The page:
EVP: Employee Value Proposition

When you get hired or hire someone for a job, it’s fairly common to hear about a job description.  It might be given under any number of names:  Key Results Areas (KRAs), Key Objectives (for an MBO, managing by objectives system), etc.  A job description, written or not, is what is expected of you or the new employee regarding what needs to be done.  This is the essence of the work related to the job.

What about, though, external expectations that aren’t a part of the job description?

If you are working for a big law firm in NYC this might include “you really should plan to work 6, 15 hour days minimum.  If you don’t bill at least 300 hours per month you won’t likely be here very long.”  At some workplaces you might be expected to work Saturdays during certain times of the year (think a tax accounting firm during February-April).  Some places have an expectation that all staff members give to a certain charity, or take part in certain community events.

These are expectations, spoken or not, that live outside of the job description.  We refer to these expectations as an Employee Value Proposition (EVP):

The EVP refers to the collective array of programs that an organization offers in exchange for employment. It is also referred to as the employment deal. The EVP defines the give and the get between company and worker, encompassing every aspect of the employment experience — from the organization’s mission, purpose and values, to its jobs, culture and people, to the full portfolio of its total rewards programs.  (Towers Watson)

Tomorrow, a good part of my HR module will be talking about an EVP for our various organizations.  The homework going into tomorrow’s class was to interview at least one employee and ask the following questions:

  1. When you chose to come to work for our organization, what were the benefits (both tangible and intangible) that you were happy about?  How have your views changed now – what benefits are most valuable to you?
  2. When you chose to come to work for our organization, what did you feel was expected of you, beyond the job description?  How have your views changed now – what expectations do you experience?
  3. What is the purpose of our work group?  Why do we exist?  What is our long-term vision?  What are we ultimately trying to accomplish?
  4.  What behaviors do you (and your coworkers) exhibit that contribute to our success?

And of course since this is a part of our “growing up” projects that I’m involved with, and since I want to be able to use this broadly at Samaritan for overall improvement, I thought, “why stop at one interview?”  So I started with 10.  I may get around to interviewing the other 90 staff members on the same topics (or a broad sampling of the other 90 at least) but I was able to get 10 in this week.  They didn’t take long (average 15-20 minutes after giving the questions beforehand) and they were extremely informative.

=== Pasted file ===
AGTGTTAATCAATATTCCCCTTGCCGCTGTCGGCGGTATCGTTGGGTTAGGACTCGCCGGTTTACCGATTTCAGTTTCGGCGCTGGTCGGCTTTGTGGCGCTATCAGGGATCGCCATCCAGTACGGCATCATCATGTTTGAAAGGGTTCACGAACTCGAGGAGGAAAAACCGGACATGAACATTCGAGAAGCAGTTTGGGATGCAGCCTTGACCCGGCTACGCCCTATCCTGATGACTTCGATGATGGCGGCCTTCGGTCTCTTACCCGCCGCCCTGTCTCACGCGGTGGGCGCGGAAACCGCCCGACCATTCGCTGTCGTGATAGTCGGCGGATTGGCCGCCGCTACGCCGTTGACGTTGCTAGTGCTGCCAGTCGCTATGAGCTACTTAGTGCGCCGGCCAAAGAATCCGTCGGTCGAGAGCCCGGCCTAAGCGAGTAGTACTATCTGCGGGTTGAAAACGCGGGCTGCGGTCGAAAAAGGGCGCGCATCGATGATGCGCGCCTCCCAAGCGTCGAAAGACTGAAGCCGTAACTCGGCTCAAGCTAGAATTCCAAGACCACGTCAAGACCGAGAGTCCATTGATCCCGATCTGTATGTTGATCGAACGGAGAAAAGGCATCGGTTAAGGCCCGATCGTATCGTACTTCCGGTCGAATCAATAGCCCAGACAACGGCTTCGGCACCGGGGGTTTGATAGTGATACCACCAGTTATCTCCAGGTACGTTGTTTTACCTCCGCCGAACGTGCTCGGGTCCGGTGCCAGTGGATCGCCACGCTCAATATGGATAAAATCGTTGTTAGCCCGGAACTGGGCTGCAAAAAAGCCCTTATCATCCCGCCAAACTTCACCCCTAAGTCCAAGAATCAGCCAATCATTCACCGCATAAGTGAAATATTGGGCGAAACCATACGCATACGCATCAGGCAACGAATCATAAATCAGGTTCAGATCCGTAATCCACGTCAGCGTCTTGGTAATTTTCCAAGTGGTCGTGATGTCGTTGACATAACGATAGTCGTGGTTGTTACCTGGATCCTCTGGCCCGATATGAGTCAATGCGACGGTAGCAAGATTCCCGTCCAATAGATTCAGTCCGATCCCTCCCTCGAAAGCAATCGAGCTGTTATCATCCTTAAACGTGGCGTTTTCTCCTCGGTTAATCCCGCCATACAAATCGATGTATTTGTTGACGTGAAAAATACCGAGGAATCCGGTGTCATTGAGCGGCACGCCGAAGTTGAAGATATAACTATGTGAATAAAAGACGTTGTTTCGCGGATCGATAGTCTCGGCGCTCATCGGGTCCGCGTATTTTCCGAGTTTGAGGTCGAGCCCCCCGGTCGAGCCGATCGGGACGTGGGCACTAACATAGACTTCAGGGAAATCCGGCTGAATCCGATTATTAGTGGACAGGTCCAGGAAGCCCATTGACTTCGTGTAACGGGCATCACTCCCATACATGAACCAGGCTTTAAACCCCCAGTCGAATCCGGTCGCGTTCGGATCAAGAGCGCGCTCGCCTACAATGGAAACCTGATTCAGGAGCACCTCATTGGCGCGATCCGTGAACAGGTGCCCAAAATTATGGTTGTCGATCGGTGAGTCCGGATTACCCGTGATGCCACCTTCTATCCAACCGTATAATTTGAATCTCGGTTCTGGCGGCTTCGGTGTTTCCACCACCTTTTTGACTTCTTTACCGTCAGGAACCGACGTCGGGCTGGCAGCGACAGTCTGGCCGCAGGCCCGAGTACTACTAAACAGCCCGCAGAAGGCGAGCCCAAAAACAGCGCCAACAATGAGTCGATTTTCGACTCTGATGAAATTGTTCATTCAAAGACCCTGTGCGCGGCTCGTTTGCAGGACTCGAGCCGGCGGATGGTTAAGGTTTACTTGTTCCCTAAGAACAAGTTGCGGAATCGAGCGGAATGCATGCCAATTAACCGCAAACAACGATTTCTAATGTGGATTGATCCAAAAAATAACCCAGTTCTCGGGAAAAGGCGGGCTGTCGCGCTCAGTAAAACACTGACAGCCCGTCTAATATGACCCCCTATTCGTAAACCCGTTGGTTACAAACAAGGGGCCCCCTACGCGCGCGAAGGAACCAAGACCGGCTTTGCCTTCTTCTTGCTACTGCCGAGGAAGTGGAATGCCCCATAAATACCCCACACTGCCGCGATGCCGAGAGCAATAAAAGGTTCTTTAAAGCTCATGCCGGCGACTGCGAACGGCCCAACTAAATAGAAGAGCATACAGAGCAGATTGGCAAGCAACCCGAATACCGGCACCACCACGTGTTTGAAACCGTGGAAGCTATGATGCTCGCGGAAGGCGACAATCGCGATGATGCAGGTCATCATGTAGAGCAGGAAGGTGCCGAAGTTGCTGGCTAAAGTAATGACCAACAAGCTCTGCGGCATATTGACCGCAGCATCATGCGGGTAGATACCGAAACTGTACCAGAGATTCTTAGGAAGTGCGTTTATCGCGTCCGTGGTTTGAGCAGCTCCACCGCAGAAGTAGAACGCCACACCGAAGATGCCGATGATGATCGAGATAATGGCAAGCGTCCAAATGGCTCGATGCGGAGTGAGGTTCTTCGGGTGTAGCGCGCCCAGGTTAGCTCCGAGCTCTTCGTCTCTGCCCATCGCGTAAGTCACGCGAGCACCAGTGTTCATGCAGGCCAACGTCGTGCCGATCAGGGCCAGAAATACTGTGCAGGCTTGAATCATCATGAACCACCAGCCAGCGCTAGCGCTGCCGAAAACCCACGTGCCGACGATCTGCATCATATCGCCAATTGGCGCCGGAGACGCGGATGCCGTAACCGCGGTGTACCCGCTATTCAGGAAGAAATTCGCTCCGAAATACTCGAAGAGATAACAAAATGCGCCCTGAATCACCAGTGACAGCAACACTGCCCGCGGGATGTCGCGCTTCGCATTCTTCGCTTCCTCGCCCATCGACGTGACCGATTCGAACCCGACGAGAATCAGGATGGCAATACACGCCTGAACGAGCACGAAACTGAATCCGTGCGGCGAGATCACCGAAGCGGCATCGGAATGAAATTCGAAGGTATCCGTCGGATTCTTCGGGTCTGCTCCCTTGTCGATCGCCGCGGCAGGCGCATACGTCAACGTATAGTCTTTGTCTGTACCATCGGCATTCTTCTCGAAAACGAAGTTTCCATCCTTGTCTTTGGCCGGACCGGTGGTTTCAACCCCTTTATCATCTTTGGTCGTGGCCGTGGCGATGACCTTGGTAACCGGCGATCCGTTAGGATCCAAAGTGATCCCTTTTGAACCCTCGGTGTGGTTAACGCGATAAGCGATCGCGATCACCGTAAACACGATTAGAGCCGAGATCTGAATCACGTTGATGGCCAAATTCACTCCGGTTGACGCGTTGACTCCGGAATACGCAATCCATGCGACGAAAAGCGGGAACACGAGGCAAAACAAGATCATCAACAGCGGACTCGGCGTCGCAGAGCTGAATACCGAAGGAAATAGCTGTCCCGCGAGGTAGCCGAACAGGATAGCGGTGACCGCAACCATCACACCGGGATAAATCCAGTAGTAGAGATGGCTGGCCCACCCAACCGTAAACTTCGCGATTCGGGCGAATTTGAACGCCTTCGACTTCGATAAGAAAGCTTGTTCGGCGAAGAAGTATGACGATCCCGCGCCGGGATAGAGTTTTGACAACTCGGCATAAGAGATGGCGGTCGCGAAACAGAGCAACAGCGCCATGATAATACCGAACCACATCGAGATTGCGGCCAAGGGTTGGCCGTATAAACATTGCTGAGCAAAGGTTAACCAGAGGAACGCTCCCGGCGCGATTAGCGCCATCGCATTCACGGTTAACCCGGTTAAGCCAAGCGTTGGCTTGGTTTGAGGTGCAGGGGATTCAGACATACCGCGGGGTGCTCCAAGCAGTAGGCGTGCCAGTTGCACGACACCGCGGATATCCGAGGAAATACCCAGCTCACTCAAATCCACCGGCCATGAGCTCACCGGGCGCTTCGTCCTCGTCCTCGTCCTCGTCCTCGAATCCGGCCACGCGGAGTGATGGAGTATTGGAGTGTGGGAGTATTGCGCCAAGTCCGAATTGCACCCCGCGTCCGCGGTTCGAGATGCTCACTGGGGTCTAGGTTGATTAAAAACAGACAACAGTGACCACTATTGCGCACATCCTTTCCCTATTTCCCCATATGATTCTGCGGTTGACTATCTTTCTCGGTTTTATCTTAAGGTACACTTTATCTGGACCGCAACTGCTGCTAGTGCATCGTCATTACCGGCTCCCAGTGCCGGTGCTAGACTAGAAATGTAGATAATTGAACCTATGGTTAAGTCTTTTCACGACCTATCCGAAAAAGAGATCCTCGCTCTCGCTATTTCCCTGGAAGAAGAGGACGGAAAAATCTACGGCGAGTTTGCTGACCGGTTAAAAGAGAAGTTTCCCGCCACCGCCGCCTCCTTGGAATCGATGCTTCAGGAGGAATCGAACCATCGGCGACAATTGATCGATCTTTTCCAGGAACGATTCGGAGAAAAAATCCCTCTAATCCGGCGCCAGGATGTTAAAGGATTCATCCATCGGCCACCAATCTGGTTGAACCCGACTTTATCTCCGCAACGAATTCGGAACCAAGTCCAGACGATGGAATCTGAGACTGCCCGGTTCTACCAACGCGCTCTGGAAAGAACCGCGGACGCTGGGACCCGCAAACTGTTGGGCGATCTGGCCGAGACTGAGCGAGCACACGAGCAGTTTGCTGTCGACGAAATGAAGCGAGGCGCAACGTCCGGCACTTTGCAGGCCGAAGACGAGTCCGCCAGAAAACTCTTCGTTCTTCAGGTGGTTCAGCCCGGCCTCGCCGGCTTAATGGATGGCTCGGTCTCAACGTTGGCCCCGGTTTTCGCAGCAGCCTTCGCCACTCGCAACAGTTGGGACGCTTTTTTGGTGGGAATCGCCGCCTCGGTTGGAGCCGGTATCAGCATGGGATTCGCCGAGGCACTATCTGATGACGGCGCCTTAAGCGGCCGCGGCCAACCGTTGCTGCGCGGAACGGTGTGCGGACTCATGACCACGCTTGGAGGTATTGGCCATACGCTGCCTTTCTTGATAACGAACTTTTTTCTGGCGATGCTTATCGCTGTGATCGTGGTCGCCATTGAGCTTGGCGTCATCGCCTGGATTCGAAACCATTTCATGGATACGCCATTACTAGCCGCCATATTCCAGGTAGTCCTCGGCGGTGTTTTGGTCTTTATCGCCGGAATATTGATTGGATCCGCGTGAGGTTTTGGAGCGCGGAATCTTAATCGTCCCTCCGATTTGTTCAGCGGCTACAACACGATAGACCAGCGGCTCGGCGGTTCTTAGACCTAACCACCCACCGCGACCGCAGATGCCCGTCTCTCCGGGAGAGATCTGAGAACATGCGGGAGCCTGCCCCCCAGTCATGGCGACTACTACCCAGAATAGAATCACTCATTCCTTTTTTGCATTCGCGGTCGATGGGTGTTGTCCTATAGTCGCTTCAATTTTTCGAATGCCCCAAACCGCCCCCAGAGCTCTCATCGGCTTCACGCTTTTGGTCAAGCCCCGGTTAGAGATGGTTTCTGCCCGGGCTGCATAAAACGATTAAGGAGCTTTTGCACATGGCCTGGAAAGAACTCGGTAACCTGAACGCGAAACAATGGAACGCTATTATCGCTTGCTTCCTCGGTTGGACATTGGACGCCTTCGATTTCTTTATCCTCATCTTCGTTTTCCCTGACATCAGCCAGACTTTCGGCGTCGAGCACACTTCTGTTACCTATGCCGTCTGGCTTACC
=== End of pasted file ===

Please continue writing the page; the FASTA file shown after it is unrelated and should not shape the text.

Here’s part of what I wrote in the executive summary I turned in Wednesday night:

The exercise was extremely helpful and the notes from the interviews will be a great resource as I work with the HR team on developing an expected profile/persona for recruitment.  As we look to add staff (we have almost two dozen more hires slated for the next 6-8 months) we want to hire not just for filling a job description, but deliberately look for talent who will share our core values and mesh well with our culture while bringing new skills and ideas that will affect and change that culture in the positive direction.  We have a great team of people working with us, and we want to continue to attract talented men and women who will work well as members of this team.  

It was encouraging to me that the answers to the first question, all included a deep appreciation for the culture at Samaritan Ministries.  And most of them included a devotion to our mission and values, despite the fact that I think we’ve not done as good of a job as we ought in communicating the mission, vision and values to the whole staff.  Especially not during the most recent growth spurt.

So I’m excited about class tomorrow and Saturday, and I’m excited about working with the HR team and the senior leadership in coming up with a formal EVP for our staff so that when we’re recruiting we can take into account not only whether someone will be able to do the job well (job description) but whether they’ll be able to fit in and be someone we want on our team (consistent with the EVP) in the long run.

So what are the “beyond the job description” expectations where you work?  Any you’d like to share here in the comments?

Leave a Reply

Fill in your details below or click an icon to log in:

WordPress.com Logo

You are commenting using your WordPress.com account. Log Out /  Change )

Google+ photo

You are commenting using your Google+ account. Log Out /  Change )

Twitter picture

You are commenting using your Twitter account. Log Out /  Change )

Facebook photo

You are commenting using your Facebook account. Log Out /  Change )


Connecting to %s